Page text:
The people who have been the most supportive of my plans to hike the AT have been my family. My mom, dad and sister are 100% on board and in some ways just as and even more excited than I am. My sister and I talk gear, supplies, and websites probably every other day. My mom is flying down with me to send me off and my dad keeps asking how many more days until I start. So 10/10 best scenario I can ask for as a burgeoning hiker. My family has essentially spent years hiking in NH. They have come on multiple 4Ks with me so I didn’t have to hike alone, often hiking behind me as I run up the mountain and turning around when they meet up with me. That was super helpful when I did not have as many hiking friends and didn’t want to do the drive alone. My favorite hike I have done with my family is the Laugavegur Trail in Iceland. My whole family hiked 55K across a section of Iceland. I was so proud of them and this was probably the best family vacation we have ever had. 

Mom, Dad, and I hiking in Iceland. (My sister is not pictured, but she was there too!)

I could go on about my family and how supportive they have been with my hiking and how I truly attribute my love for hiking to them.


As long as we are talking about hiking experiences while younger, I need to talk about the family who took me hiking ery memorial day weekend: The Lanes. Every year I would go camping with the Lanes. Jill Lane is my childhood best friend. She did not like hiking that much when we were kids. Her parents on the other hand were hikers like me. They had a goal to hike all the NH 4Ks together, so naturally both their children were in really good shape. I on the other hand hated sports and physical activity so I was not in good shape. So when I say I struggled, that was an understatement. I have no clue what we hiked, but no matter how difficult it was for me I always had a smile on. These hikes were the only time physical activity didn’t make me hate myself. I had the spark at a young age. I had the “this is really hard but I like the pain feeling of hiking”. I do appreciate the Lanes for pushing me to hike with them. It truly helped create my love for hiking.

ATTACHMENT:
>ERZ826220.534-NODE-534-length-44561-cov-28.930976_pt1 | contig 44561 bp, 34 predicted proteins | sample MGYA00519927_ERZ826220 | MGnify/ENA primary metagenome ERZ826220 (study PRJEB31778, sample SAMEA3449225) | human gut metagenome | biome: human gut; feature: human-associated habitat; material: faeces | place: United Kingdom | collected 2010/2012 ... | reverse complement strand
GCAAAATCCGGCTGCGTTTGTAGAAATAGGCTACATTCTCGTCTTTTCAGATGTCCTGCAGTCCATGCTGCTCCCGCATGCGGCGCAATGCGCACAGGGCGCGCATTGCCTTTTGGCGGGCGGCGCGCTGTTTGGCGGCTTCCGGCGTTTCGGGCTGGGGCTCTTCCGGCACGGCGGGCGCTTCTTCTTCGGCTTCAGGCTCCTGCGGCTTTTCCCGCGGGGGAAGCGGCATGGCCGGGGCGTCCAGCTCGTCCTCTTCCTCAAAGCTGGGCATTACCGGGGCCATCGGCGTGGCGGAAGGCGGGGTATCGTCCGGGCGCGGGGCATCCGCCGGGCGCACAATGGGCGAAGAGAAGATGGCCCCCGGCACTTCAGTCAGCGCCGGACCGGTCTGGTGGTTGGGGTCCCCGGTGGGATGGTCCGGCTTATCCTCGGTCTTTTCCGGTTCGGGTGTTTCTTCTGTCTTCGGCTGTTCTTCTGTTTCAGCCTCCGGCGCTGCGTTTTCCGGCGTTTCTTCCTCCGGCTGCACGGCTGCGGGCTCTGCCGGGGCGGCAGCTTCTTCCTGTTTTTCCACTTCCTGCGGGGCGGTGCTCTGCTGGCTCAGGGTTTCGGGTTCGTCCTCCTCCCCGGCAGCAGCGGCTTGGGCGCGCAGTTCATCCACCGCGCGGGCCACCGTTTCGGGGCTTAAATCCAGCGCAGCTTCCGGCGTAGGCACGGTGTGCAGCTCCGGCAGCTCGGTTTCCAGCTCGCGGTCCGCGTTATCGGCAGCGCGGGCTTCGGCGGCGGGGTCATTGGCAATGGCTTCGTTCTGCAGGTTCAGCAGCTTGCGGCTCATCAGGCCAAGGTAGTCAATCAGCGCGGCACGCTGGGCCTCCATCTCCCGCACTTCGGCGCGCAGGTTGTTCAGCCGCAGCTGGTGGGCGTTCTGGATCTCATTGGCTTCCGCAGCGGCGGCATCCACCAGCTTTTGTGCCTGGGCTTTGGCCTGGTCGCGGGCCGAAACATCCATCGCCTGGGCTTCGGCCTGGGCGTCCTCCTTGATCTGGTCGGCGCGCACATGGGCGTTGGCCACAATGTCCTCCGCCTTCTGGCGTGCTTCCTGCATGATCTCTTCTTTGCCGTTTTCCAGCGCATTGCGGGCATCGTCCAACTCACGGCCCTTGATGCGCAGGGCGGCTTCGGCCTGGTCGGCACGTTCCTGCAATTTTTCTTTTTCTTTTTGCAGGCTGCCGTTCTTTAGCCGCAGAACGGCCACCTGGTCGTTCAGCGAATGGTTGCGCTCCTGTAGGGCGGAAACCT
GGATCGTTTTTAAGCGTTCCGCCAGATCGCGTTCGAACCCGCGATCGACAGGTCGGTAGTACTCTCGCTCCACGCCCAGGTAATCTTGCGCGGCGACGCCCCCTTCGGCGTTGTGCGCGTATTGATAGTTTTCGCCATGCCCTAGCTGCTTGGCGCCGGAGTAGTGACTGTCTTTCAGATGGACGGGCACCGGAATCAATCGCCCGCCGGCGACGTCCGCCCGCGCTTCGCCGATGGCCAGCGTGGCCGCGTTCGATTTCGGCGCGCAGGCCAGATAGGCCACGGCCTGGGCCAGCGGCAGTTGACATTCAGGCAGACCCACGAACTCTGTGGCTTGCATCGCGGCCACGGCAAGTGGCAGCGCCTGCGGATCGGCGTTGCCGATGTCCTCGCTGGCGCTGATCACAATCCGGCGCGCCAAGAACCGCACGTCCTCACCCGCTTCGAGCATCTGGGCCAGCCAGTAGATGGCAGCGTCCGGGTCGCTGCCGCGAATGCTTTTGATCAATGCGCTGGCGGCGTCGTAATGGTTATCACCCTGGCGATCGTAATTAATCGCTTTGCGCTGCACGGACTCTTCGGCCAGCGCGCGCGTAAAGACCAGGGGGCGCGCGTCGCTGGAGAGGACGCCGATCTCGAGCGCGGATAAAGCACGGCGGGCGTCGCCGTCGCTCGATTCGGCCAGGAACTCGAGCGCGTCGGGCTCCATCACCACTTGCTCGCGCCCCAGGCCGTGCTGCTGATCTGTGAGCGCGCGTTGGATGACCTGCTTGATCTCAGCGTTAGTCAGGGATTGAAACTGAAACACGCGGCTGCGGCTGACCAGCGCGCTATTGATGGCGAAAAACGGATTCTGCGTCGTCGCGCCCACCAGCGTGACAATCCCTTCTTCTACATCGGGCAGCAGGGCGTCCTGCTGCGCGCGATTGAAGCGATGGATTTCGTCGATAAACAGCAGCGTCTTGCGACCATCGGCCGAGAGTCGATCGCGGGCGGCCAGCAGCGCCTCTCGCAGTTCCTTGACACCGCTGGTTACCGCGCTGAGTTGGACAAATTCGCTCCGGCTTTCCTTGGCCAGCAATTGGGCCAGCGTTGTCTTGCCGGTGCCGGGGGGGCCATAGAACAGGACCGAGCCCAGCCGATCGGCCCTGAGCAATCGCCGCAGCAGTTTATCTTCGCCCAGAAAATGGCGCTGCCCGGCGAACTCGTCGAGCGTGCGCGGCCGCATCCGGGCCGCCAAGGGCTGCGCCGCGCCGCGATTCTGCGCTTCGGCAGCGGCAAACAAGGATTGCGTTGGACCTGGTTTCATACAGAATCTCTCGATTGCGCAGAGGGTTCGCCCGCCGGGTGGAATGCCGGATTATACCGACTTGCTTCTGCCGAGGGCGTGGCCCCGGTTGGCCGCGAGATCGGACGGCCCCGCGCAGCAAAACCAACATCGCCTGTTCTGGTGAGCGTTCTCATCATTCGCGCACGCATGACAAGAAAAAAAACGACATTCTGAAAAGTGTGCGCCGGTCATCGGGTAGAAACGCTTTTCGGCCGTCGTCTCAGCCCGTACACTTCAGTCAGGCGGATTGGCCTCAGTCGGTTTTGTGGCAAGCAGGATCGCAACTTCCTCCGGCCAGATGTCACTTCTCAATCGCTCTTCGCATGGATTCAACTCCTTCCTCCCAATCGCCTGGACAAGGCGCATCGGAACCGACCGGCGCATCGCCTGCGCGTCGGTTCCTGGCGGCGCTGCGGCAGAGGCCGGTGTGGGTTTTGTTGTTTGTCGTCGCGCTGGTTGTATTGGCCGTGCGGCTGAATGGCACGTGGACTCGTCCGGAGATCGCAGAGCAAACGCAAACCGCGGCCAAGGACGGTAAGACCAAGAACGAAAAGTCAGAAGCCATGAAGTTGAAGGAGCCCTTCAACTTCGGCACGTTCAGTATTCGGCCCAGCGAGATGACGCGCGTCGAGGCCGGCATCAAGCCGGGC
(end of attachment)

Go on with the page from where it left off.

This is not from when I was younger, but this is when Stephanie Lane and I attempted a Single day Presi traverse!

The last vivid childhood memory of hiking was when I used to go to camp for three weeks in the summer. I was always the theater kid at camp. I was in the show every year I was at camp. It was my thing. I can’t remember the show, but this particular summer I had one of the leads or supporting leads. We had rehearsal everyday because we had to put the shows up with a quick turnaround. Well, my camp one day was offering a day hike excursion. I signed up immediately because I was a “hiker” and I can remember my director getting so mad at me. But here I was choosing hiking over theater and I don’t regret it. I do attribute my love for hiking now to these memories as a kid and I don’t regret choosing hiking over other things in my life even back then. Thanks Farwell for giving me those opportunities.

I’m going to tell you a crazy story. Well, it’s crazy to me… We will see what you think. 

This is the story of Erin and Ollie and how we met.

One day I was scrolling through the wondrous Facebook. Oh social media, how I spend too much time on you. My Facebook timeline is composed of babies and dog photos, the stream of hiking and travel nurse posts from pages I follow, and Trump memes. (sorry friends if you are a Trump supporter, all my friends are liberals lol) When it comes to hiking pages, I will only post occasionally when I do something of magnitude or I need advice. Most of the time I just look at hiking pictures because I always want to be hiking. But of course I do have to work for a living, a girl has to eat somehow. Social media has been wonderful for my hiking community. I have made so many wonderful friends through posting on Instagram and Facebook and I am so blessed because of it. One day I saw a post from a girl named Erin who just finished her NH 4000 footers! At the bottom of her post, she asked if anyone was hiking the Appalachian Trail in 2020. I saw she was about my age, so I thought I would message her. We ended up adding each other on Facebook and talking gear, as all hopeful thru-hikers do.